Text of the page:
Every year about this time I take a look at credit card rates and terms just to see who is offering what and at what price. This year, however, my focus was side-tracked by a very funny rewards card that caught my eye. Funny because Barclays Bank is actually hawking its plastic poison on the back of the “going green” movement. They call it the Gconomy Visa.
I say their plastic is “poison” for a couple of reasons. The first is the Gconomy Visa is like any other credit card, made of non-recyclable PVC and not environmentally friendly in the least. The second reason is the “terms and conditions” of the card reflect the same miasma of penalties, fees and high interest rates that have landed so many unwitting Americans in the poor house over the last couple decades.
Penalties, fees and interest rates aside, let’s just take a look at how “rewarding” the Gconomy Visa, and any other credit card is for that matter if you’re a consumer who is truly dedicated to saving the planet.
We Americans alone are carrying around a couple of landfills-full of credit cards at this moment. Five credit cards weigh a bit more than an ounce. So, if you believe some data gatherers who say there are at least 1.1 billion credit cards in circulation, then that would amount to about 6,250 tons of wicked waste in our wallets.
Ok, so that’s a mere drop in the landfill bucket, but don’t forget that each year billions of new credit cards are produced and issued worldwide, which will include the Gconomy Visa. But, the Gconomy promotional website doesn’t bother to mention that its credit card is made of the very stuff Mother Earth cannot digest and conservationists love to loathe. That would be counterproductive in the effort to tug at ecological heartstrings in the name of marketing success.
So, while you can’t recycle those 2 x 3 PVC disks, you can re-purpose them, I suppose. I found a few humorous and clever ideas on a UK recycle website.
If you’re not worried about those little disks of plastic piling up at the dump, then consider the come-ons that, if you fall for them, will affect your finances. The Gconomy Visa’s interest rate is hardly the lowest.
And when it comes to the “rewards,” trying to figure them out at Gconomy’s RecycleBank (which is not a bank at all), is also pretty confusing. If your town’s recycle program is willing to weigh how much your household recycles each week and then tally up your total so you can earn retail points, then maybe this is a credit card to seriously consider. But can you honestly see that happening in Brawley, Calexico, El Centro, Holtville, or any other Imperial County municipality anytime soon? Not gonna happen.
The program also claims to partner with “local” retailers in the going green process. I couldn’t find any Imperial Valley retailers associated with RecycleBank. In fact, most of the program’s retail partners are Internet-based, which means they could be anywhere in the world, and not in the Imperial Valley.
As with any credit card, you need to weigh the fees, penalties and interest rates well before you look at the rewards. As far as I can tell through my long-trusted source of credit card offers, CardTrak, the Gconomy Visa is hardly rewarding when you consider that there are dozens of cards charging about half the interest rate the Gconomy Visa does, and with far better terms.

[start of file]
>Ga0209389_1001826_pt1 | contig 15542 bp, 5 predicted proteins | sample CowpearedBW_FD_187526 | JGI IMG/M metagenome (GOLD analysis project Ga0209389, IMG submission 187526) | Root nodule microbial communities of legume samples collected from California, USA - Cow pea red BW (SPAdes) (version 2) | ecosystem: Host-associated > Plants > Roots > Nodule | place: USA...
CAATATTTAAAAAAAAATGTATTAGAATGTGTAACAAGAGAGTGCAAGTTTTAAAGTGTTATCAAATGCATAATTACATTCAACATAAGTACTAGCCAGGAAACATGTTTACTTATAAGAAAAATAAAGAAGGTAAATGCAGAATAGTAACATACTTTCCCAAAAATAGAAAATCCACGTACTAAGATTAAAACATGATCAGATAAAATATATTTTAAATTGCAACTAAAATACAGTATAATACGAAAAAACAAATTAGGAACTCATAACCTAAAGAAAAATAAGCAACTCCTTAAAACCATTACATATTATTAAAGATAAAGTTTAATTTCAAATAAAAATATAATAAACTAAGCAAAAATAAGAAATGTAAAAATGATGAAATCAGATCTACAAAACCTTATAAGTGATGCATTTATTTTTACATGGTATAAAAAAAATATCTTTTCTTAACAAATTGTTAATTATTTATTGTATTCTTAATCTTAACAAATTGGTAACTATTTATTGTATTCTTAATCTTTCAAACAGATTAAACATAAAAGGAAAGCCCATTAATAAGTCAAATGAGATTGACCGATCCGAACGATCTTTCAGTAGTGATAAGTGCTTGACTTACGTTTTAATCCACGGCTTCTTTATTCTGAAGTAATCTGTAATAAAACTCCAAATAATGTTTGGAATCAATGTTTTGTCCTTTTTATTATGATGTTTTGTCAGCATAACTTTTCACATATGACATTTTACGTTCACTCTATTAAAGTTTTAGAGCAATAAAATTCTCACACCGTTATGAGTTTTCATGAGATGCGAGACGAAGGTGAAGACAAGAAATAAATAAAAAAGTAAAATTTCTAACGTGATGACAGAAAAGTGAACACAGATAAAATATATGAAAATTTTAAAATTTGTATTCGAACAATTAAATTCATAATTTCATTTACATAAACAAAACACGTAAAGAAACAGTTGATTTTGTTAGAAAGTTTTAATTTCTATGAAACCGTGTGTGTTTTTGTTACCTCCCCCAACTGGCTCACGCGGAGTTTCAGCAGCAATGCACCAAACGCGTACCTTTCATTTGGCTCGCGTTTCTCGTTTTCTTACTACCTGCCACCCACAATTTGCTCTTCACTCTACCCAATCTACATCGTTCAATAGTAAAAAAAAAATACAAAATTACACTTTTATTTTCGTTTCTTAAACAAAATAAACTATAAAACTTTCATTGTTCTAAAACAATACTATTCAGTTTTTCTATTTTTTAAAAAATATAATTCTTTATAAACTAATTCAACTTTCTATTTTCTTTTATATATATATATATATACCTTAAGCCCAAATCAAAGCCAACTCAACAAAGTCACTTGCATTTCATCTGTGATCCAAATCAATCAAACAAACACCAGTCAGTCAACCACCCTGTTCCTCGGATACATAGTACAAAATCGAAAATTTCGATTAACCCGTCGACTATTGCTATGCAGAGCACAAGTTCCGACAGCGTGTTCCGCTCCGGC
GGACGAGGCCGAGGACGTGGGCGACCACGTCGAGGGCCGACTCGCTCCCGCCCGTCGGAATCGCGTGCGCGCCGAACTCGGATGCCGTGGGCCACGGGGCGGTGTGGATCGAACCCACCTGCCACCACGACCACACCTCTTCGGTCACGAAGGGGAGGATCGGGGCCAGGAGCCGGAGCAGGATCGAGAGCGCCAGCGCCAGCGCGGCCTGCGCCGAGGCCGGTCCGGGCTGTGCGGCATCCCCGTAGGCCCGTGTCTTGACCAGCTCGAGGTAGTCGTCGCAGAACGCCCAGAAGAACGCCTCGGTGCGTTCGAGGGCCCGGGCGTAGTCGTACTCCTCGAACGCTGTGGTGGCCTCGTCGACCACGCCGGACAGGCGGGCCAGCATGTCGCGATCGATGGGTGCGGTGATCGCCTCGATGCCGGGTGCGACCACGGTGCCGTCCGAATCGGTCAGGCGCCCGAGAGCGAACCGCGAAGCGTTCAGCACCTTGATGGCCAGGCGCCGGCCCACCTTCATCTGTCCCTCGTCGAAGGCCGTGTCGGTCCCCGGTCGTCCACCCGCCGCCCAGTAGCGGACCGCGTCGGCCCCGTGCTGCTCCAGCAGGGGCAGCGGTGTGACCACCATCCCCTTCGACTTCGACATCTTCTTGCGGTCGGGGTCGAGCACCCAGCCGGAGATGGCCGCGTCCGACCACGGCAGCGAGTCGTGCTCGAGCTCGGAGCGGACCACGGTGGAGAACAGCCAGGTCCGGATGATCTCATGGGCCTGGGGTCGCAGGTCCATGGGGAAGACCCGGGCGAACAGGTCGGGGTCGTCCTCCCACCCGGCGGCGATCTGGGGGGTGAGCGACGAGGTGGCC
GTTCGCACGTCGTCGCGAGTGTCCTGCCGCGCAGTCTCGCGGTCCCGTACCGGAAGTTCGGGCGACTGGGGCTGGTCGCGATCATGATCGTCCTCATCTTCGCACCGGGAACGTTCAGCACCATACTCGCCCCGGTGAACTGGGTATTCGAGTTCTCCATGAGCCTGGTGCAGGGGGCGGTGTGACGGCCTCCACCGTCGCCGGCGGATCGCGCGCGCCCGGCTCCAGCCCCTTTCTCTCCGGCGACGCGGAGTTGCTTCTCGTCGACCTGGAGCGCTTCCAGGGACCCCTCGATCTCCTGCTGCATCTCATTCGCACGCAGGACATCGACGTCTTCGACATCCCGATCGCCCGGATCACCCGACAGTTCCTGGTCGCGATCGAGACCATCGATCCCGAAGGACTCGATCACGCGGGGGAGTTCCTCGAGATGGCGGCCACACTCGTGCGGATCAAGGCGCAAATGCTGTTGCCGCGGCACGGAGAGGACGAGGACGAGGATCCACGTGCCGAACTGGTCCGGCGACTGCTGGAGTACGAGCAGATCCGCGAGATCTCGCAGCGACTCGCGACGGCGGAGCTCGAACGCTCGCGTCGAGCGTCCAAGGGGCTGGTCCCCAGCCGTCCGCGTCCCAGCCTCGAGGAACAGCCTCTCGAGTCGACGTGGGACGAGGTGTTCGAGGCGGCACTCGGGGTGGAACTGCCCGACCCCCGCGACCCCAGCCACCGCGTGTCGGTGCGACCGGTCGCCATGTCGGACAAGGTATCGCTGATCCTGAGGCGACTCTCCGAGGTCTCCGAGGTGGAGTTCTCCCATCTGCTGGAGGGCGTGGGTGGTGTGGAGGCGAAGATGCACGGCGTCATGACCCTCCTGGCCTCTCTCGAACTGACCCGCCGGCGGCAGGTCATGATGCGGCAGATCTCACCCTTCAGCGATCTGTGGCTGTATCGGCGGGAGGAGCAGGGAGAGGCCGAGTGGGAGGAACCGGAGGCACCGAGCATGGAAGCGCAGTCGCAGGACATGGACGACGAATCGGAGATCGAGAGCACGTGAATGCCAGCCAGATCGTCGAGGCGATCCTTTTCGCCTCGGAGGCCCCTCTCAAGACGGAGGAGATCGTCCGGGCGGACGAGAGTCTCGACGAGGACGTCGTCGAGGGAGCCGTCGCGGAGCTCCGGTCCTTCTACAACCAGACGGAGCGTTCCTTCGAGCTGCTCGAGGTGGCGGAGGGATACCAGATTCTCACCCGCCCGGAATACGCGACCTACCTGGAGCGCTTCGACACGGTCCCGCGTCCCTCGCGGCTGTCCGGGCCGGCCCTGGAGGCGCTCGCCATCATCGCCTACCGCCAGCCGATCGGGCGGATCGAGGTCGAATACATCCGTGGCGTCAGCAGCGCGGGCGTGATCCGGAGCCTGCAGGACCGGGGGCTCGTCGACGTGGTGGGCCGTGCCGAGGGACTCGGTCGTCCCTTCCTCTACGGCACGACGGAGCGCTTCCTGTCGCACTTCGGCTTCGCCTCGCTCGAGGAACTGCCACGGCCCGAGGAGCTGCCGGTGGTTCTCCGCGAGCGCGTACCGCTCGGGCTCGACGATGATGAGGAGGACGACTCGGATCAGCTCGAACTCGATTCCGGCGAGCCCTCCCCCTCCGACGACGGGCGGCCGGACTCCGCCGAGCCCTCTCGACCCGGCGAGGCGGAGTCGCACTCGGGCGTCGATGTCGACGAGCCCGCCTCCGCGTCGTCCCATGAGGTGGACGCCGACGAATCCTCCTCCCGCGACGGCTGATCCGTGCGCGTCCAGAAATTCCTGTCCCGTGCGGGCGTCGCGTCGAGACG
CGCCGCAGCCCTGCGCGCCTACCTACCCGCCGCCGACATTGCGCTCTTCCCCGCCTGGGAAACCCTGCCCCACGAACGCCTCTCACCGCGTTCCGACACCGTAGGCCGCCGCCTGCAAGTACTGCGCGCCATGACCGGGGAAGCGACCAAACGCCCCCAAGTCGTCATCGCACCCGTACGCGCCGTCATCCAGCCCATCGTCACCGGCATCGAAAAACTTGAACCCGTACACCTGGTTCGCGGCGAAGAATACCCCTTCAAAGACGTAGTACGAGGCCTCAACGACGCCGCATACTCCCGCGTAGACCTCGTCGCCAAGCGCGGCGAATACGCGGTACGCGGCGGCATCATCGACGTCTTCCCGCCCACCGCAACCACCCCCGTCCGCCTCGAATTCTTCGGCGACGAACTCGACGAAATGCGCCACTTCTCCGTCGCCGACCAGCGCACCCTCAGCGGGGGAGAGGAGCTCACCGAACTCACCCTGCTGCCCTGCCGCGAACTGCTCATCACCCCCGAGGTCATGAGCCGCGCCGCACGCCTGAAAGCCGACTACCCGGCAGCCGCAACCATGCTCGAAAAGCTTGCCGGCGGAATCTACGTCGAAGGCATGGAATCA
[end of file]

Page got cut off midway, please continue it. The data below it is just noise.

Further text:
So, if you really want to save the planet, don’t get anymore credit cards. And if you really want to go green and financially sound, then use only the green cash you have in your pocket.
About the Blogger
Every minute of every day there is someone who gets snagged as a sucker. It happens to average people like waitresses, teachers, bank clerks, politicians, even doctors and lawyers. It’s even happened to me, and I am a seasoned watchdog of consumer rights and consumer knowledge.
My name is Gina Germani. I am the owner and editor of ivnews.INFO. I am also a veteran newspaper and TV reporter of nearly 30 years. And I am an Imperial Valley native. As a reporter in many parts of the country, I saw some of the most awful, heartless scams against good, trusting, and often desperate people. Sometimes I was able to help them. Sometimes I couldn’t.
Sometimes the consumer can just get caught up in marketing and sales double-talk. Nothing illegal about that. But it’s unfair, and it’s not right when a business is trying to separate its customer from his or her money for less-than promised products, pricing or services.
I like telling consumer horror stories and nailing the bad guys. And I hope I’ll be able to do that on these pages. You’ll also be reading a lot about my groans and gripes about customer service. Waiting inordinate periods of time for any Imperial County physician is one of my greatest pet peeves these days. I bet that’s something you wouldn’t mind chiming in on.
The Consumer Corner is all about not getting cornered as a consumer.
I hope I can help.
- | Sat, 16 Jan 2010 3:55 PM
Five credit cards weigh a little more than an ounce. Americans currently carry in their wallets more than 6,200 tons of non-recyclable PVC credit. (…)
- | Mon, 24 Aug 2009 7:50 AM
I had a tooth in the farthest reaches of my jawbone that was loose and gushy just a couple weeks ago. From my lay-person perspective, I just figured it needed to be disinfected, drained—whatever—and then a root canal conducted on it.
- | Sun, 2 Aug 2009 3:13 PM
Telemarketing scam artists know that old folks are polite and won’t have an easy time hanging up on them, so they use that to their slimy advantage.
- | Thu, 23 Jul 2009 6:27 PM
BONG! You’re gone, James! My house needs three receivers, which would be a $150 fee. Add that to the “special equipment,” and I’d be out $350 just to put an ugly little gray dish on top of my house so I can get the same stuff that the cable company offers and eventually pay the same price as the cable company charges.
- | Sat, 16 Jan 2010 3:55 PM